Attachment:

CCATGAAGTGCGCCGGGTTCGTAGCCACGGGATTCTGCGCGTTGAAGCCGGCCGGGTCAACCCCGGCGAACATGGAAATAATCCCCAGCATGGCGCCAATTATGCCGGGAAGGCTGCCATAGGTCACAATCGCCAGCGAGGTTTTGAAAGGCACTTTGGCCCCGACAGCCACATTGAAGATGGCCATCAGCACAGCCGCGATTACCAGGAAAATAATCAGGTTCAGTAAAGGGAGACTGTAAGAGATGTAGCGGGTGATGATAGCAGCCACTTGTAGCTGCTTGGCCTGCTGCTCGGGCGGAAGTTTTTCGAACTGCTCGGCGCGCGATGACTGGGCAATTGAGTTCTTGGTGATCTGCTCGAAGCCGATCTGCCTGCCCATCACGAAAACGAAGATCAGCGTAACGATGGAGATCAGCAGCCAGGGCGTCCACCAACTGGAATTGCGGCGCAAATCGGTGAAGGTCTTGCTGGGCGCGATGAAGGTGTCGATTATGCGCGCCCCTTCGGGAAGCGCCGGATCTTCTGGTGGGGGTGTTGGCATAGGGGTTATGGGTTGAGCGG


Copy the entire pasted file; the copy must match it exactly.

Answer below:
CCATGAAGTGCGCCGGGTTCGTAGCCACGGGATTCTGCGCGTTGAAGCCGGCCGGGTCAACCCCGGCGAACATGGAAATAATCCCCAGCATGGCGCCAATTATGCCGGGAAGGCTGCCATAGGTCACAATCGCCAGCGAGGTTTTGAAAGGCACTTTGGCCCCGACAGCCACATTGAAGATGGCCATCAGCACAGCCGCGATTACCAGGAAAATAATCAGGTTCAGTAAAGGGAGACTGTAAGAGATGTAGCGGGTGATGATAGCAGCCACTTGTAGCTGCTTGGCCTGCTGCTCGGGCGGAAGTTTTTCGAACTGCTCGGCGCGCGATGACTGGGCAATTGAGTTCTTGGTGATCTGCTCGAAGCCGATCTGCCTGCCCATCACGAAAACGAAGATCAGCGTAACGATGGAGATCAGCAGCCAGGGCGTCCACCAACTGGAATTGCGGCGCAAATCGGTGAAGGTCTTGCTGGGCGCGATGAAGGTGTCGATTATGCGCGCCCCTTCGGGAAGCGCCGGATCTTCTGGTGGGGGTGTTGGCATAGGGGTTATGGGTTGAGCGG